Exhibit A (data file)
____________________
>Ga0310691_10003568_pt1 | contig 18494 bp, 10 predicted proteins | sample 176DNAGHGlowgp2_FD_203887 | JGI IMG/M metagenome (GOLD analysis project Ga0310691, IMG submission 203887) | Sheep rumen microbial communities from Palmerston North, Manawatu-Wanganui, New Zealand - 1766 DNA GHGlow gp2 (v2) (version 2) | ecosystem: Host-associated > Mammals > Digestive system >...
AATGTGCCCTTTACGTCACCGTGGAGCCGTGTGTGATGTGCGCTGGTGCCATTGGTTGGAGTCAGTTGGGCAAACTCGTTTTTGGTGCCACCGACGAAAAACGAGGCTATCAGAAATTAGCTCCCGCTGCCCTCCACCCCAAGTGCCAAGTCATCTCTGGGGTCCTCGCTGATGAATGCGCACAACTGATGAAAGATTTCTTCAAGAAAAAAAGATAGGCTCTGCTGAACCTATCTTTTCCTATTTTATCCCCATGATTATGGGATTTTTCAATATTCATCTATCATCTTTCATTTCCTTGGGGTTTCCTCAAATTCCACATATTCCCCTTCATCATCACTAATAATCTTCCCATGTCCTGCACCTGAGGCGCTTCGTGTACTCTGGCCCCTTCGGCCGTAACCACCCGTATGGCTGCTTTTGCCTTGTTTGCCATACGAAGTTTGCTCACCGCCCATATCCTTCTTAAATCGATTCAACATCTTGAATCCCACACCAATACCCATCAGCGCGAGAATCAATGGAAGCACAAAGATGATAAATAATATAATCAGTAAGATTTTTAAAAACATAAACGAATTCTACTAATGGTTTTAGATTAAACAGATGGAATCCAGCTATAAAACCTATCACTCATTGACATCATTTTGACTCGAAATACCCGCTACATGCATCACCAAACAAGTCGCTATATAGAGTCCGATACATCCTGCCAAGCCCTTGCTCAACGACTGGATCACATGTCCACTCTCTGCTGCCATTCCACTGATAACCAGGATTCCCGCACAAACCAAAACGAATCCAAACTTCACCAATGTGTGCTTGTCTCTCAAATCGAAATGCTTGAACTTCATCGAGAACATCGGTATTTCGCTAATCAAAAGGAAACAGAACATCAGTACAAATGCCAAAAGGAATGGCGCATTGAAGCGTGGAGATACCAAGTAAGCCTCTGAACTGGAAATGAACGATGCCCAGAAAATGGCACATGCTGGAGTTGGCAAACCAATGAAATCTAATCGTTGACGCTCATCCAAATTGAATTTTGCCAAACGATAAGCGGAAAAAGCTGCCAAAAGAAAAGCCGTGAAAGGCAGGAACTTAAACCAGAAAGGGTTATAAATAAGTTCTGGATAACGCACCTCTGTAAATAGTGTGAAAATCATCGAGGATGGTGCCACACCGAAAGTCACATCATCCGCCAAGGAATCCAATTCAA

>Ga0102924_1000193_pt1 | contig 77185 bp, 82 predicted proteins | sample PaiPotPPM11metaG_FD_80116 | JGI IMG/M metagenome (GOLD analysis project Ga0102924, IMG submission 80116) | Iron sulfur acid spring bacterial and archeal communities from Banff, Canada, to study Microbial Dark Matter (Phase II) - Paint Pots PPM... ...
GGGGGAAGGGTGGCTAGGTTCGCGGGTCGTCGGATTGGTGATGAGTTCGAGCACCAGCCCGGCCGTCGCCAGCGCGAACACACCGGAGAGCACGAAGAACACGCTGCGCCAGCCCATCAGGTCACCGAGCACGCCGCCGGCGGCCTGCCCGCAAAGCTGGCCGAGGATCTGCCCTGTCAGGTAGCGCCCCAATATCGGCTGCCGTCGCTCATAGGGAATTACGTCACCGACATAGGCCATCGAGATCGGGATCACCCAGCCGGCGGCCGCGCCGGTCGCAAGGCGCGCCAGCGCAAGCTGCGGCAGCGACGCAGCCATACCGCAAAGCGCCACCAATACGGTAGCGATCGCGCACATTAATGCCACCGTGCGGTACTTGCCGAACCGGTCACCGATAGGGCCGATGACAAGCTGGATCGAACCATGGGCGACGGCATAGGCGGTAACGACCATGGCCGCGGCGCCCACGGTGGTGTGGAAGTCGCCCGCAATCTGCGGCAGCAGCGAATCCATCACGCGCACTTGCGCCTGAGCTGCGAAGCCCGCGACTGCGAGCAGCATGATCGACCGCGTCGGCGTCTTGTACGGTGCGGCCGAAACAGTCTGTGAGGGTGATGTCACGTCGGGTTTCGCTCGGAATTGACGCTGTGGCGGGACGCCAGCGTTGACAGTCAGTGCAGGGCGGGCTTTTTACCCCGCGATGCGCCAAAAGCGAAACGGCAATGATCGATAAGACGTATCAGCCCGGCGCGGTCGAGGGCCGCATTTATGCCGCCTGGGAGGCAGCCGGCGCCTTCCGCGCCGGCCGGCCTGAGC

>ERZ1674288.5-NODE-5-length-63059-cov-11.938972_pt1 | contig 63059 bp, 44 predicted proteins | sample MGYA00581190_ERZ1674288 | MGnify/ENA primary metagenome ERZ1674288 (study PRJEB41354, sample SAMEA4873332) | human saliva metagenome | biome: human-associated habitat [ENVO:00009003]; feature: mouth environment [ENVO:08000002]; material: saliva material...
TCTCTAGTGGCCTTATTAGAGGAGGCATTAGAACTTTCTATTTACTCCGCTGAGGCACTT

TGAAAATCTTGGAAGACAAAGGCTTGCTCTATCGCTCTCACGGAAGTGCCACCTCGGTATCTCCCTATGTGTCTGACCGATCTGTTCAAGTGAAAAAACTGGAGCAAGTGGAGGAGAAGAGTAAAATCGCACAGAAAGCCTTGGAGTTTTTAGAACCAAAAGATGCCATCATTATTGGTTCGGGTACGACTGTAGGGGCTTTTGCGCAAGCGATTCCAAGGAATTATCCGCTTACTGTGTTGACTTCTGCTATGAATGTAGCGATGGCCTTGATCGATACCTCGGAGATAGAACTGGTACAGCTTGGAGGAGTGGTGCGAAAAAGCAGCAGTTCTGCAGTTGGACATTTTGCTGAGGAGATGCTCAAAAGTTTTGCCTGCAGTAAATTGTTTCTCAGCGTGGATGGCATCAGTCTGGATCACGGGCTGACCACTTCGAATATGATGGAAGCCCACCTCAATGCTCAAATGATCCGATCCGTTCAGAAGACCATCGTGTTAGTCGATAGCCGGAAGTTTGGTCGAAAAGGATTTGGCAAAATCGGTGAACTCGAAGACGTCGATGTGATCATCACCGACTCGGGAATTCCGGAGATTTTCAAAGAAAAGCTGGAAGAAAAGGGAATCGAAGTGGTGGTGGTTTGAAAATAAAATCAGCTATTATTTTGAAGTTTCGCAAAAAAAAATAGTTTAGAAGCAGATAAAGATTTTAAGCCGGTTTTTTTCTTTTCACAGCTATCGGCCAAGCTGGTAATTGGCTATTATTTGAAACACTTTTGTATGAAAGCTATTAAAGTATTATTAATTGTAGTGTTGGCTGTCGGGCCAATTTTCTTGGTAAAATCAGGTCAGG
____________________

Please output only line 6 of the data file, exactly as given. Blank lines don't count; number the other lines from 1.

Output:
TCTCTAGTGGCCTTATTAGAGGAGGCATTAGAACTTTCTATTTACTCCGCTGAGGCACTT